The executive order Obama signed Thursday avoids a clear statement on hiring practices, instead saying that the office may “seek the opinion of the Attorney General on any constitutional and statutory questions.”

Rabbi David Saperstein, a member of the new advisory council and director of the Religious Action Center of Reform Judaism, said “the hiring issue is going to be dealt with by Josh (DuBois), the White House counsel and the attorney general’s office.”

“I think it’s wise to kick it over to the lawyers,” said Mark Silk, an expert on religion and politics at Trinity College in Hartford, Conn. “It’s very complicated, but there’s no question it’s a walking back on his campaign position.”

Church-state watchdogs are already howling over the lack of clear hiring guidelines and the new faith-tinged advisory panel.

“President Obama launched his faith-based initiative today by heading into uncharted and dangerous waters,” said Caroline Fredrickson, director of the Washington legislative office of the American Civil Liberties Union. “There is no historical precedent for presidential meddling in religion -- or religious leaders meddling in federal policy -- through a formal government advisory committee made up mostly of the president’s chosen religious leaders.”

Of the 15 people named to the advisory council on Thursday, several are evangelicals, including the Rev. Jim Wallis, executive director of Sojourners; Frank Page, the former president of the Southern Baptist Convention; and megachurch Pastor Joel C. Hunter of Lakeland, Fla.

The panel also includes Bishop Vashti McKenzie of the African Methodist Episcopal Church; and Richard Stearns, president of World Vision, a Christian humanitarian organization. Council members are appointed for one-year terms.

As he waited for a flight back to San Antonio after the private ceremony where the executive order was signed, Chavez said the council priority closest to his heart would be helping poor youths and young adults.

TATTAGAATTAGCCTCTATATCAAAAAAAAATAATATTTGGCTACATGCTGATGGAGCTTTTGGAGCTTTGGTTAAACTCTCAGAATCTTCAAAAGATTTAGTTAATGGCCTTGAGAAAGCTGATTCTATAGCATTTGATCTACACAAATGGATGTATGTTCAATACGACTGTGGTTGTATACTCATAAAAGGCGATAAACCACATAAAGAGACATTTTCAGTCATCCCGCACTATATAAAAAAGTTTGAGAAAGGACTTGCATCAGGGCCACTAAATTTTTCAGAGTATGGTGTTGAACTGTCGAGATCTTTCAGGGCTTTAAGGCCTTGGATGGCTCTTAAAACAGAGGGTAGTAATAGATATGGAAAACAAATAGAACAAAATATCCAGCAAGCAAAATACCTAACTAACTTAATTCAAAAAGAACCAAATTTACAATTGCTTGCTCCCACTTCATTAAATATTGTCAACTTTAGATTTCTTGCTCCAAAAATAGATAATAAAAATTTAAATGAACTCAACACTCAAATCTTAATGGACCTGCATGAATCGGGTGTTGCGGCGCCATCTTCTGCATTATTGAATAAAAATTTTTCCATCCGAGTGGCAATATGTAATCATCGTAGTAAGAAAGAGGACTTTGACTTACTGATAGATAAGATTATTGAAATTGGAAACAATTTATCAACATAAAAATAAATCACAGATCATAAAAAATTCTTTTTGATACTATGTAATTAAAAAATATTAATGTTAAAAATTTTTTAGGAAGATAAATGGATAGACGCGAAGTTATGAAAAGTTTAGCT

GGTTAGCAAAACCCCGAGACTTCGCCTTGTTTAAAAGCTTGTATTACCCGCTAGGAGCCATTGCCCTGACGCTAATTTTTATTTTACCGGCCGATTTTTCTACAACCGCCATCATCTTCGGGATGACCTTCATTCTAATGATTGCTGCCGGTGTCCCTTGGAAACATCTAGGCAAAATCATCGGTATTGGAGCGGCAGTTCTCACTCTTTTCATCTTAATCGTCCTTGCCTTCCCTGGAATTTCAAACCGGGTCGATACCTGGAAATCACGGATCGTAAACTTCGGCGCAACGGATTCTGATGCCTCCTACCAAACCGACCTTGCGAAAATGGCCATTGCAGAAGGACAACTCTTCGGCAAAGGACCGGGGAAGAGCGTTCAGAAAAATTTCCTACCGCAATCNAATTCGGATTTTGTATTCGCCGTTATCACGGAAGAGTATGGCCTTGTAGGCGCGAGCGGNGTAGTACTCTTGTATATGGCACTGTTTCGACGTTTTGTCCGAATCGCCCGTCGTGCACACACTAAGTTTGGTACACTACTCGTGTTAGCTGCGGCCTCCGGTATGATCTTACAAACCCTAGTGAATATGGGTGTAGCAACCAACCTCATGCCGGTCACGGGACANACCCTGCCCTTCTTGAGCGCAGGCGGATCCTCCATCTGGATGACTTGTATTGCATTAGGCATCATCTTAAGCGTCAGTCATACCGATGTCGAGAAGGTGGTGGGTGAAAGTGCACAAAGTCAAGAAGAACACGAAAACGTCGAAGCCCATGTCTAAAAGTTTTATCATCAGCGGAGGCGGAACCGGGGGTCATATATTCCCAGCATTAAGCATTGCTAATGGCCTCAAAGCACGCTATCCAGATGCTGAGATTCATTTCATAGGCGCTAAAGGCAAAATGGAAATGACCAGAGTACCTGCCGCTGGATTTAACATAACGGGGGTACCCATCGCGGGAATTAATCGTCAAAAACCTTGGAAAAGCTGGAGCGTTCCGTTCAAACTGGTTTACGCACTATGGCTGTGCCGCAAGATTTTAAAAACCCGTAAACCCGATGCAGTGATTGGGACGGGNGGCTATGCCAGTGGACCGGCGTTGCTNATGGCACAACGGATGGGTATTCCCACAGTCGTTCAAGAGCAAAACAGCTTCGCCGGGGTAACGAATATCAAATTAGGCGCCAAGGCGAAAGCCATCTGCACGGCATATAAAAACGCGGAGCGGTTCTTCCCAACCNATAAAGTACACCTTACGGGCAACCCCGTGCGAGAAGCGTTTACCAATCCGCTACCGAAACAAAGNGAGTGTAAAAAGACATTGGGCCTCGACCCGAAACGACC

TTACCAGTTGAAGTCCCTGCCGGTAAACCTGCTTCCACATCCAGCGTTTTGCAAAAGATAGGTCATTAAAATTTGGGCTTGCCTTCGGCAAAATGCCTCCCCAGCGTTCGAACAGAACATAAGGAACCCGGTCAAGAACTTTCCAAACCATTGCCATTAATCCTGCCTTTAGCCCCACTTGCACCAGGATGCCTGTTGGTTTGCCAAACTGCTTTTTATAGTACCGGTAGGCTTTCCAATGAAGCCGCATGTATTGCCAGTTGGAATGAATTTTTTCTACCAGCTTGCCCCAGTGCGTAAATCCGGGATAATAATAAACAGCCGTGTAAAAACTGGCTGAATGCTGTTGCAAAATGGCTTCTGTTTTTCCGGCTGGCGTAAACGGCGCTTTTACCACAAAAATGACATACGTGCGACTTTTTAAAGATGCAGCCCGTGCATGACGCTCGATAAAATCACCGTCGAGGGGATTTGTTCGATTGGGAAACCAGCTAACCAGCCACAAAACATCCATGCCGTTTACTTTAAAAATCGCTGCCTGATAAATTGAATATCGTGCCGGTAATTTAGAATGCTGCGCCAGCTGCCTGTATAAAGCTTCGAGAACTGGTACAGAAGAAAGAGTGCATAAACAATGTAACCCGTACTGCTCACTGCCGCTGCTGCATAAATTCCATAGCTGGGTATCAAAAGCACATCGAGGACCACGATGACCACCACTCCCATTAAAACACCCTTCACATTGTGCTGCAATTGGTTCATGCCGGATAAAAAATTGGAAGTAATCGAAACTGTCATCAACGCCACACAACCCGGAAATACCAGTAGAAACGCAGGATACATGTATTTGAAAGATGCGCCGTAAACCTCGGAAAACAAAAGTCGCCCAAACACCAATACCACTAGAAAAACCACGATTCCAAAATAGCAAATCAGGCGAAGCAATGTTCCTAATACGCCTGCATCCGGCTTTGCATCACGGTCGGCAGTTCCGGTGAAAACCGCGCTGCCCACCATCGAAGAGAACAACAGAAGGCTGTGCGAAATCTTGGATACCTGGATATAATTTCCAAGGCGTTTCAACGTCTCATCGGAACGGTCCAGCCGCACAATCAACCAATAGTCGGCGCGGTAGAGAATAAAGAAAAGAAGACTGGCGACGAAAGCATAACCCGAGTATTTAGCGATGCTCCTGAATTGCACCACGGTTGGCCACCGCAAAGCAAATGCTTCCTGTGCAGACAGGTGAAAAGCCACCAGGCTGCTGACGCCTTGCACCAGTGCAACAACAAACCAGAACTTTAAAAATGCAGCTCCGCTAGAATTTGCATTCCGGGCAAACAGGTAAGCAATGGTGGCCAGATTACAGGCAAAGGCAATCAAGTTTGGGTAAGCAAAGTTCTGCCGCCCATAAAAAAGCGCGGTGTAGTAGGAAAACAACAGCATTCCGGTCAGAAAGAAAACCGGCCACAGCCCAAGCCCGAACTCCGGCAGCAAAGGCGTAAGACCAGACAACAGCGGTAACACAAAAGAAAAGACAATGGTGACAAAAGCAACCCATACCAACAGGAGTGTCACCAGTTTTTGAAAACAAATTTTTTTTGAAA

"We need to reach young people with meaningful access to education and jobs," he said.

Even assistance as basic as helping parents more effectively maneuver the educational system can make a dramatic difference in communities like those where he worked as an organizer, he said.

Snyder, also reached by CNS on his way to the airport after the White House event, commented on the mandate for the faith-based office to work with the National Security Council to foster interfaith dialogue. He said it is an acknowledgment that better understanding of the religious motivations of the players in global problems "can only increase our national security."

He said in meeting with the first 15 people named to the council Feb. 5, Obama laid out his philosophies about the faith community's role in the work of government.

Snyder said that in the Bush administration's approach to faith-based programs "what we had was an ally, an advocate" in easing the path for organizations such as Catholic Charities to work with the federal government.

Regarding Obama's approach, he said that "by establishing this council it seems to bring it to the next level," where advice and guidance from people with expertise in working with the poor, for example, are being actively sought by the administration.

The new council's structure and ways it will function were still being worked out, said Father Snyder. The executive order calls for it to have a total of 25 members who will serve one-year terms, which can be renewed.

(Patricia Zapor Catholic News Service contributed to this report.)